Performance – Daruma

Alistair Gentry 2016.

Alistair Gentry 2016.

A daruma is a Japanese papier-maché doll symbolising good luck and perseverance. The eyes are usually blank at first (as seen in my picture below); the owner paints one eye on when they set themselves a goal, and the other eye is painted when the goal is achieved. At the end of every year, used daruma are taken to a temple to be burned.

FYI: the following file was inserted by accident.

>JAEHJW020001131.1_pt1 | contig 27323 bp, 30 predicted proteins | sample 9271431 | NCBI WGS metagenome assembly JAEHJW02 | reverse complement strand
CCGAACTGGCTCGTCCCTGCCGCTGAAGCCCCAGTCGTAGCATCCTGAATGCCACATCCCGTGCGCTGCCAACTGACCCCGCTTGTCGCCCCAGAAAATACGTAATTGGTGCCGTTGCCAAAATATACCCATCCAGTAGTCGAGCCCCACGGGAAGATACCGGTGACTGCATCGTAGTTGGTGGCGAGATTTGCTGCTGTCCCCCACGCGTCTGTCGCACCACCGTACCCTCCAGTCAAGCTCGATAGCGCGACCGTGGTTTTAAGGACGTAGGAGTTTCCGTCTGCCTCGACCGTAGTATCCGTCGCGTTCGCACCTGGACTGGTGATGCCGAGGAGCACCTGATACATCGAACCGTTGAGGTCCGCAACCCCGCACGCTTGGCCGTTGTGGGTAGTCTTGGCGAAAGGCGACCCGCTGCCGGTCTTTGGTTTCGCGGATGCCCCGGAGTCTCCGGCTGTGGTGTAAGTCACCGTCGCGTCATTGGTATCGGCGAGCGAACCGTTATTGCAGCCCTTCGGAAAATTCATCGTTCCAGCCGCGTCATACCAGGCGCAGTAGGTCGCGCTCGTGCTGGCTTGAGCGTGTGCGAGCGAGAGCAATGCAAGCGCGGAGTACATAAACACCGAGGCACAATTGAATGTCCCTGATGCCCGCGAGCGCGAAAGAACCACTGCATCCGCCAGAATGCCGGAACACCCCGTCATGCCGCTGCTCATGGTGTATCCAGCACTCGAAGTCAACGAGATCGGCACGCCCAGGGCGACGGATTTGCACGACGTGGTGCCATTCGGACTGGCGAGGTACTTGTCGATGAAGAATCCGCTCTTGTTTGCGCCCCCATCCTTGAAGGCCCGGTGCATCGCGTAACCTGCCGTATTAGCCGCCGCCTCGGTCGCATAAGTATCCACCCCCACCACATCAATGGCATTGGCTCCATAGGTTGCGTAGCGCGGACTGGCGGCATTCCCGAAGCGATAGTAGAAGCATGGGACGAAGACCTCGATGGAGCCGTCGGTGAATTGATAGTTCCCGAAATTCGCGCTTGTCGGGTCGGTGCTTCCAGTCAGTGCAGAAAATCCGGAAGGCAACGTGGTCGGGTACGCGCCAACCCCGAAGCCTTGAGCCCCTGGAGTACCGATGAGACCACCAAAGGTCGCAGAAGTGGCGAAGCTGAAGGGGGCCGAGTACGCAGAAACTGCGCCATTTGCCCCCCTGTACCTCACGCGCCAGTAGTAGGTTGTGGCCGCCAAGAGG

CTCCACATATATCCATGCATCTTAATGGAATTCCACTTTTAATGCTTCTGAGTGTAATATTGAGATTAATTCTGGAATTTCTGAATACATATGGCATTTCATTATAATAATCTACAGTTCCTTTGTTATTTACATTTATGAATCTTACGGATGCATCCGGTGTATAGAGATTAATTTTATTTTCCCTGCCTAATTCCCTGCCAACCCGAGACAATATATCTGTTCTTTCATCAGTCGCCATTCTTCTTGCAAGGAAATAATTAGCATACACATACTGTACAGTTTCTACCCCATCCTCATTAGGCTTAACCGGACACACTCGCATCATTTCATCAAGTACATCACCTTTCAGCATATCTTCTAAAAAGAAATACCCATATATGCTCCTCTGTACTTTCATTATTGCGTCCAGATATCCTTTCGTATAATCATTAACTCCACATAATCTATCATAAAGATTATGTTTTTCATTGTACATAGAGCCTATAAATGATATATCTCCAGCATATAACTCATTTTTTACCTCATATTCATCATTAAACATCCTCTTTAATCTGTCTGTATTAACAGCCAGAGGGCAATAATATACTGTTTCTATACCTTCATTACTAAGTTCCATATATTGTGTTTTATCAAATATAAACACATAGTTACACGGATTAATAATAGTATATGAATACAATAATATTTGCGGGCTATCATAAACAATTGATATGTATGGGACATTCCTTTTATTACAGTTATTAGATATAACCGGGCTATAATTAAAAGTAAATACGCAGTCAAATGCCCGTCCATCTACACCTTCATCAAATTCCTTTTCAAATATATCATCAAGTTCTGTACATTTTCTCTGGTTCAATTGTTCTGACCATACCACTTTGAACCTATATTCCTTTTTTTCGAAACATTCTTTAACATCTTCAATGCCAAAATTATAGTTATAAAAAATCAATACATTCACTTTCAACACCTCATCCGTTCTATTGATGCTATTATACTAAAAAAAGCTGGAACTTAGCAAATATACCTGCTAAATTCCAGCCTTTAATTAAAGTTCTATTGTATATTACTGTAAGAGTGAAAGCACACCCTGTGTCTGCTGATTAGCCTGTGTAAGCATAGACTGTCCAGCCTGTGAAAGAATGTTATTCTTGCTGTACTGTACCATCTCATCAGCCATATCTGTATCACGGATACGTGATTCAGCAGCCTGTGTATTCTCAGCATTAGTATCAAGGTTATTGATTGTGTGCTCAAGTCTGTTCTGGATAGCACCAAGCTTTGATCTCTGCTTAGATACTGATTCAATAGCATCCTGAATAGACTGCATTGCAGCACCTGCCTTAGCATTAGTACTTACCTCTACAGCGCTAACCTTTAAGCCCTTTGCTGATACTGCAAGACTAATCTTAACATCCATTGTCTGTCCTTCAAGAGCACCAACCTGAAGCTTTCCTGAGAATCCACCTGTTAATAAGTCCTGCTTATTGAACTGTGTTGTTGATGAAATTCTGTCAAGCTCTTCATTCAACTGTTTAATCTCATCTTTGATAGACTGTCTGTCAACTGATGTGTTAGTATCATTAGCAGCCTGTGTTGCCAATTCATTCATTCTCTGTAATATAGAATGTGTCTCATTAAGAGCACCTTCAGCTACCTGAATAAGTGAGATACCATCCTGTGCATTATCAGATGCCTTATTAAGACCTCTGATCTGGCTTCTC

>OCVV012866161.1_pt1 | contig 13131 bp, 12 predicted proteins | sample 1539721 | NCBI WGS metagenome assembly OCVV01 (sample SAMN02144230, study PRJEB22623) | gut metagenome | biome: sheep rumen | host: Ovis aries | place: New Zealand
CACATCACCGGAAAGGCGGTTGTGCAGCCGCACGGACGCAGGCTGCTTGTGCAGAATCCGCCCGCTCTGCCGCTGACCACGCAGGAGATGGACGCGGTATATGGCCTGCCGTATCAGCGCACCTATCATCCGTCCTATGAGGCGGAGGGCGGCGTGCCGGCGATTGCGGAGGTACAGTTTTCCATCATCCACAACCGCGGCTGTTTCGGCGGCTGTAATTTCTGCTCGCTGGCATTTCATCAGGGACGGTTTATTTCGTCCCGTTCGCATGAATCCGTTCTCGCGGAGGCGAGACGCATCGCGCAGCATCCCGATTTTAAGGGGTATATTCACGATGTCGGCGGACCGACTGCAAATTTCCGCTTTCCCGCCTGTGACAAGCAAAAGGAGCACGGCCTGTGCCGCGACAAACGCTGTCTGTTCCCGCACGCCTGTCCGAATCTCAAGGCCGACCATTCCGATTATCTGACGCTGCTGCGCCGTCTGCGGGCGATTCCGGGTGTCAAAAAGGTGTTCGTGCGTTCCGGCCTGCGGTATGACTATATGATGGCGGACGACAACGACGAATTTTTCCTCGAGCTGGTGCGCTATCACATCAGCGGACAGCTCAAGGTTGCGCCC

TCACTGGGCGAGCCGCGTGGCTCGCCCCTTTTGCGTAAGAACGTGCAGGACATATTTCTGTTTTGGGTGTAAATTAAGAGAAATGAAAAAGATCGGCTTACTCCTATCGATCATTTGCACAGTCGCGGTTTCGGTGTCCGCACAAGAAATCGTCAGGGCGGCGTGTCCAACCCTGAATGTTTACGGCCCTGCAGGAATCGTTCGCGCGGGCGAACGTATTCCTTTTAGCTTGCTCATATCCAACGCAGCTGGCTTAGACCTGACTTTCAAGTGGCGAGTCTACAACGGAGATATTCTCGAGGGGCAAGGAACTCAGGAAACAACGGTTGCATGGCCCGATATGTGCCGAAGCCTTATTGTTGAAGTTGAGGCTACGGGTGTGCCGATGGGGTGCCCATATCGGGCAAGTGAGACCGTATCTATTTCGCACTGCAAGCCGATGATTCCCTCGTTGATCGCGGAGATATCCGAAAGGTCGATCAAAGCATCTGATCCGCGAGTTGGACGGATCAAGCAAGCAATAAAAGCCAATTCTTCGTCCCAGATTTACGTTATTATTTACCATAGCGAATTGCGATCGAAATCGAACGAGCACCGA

Photo by Alistair Gentry, Tokyo 2015.

Photo by Alistair Gentry, Tokyo 2015.

MiyajimaJizoDaruma copy

Ema (wooden prayer or wishing plaques) at a Buddhist temple on Miyajima, Japan. Photo by Alistair Gentry 2015.

Daruma are supposedly inspired by the 4th/5th century Buddhist monk Bodhidharma, who is credited with bringing Ch’an (later Zen) Buddhism to Japan. He’s also credited with staring at a wall for nine years until his arms and legs fell off, hence the look of the daruma.

BodhidharmaYoshitoshi1887

Ukiyo-e (woodblock print) of Bodhidharma by Yoshitoshi Tsukioka, 1887.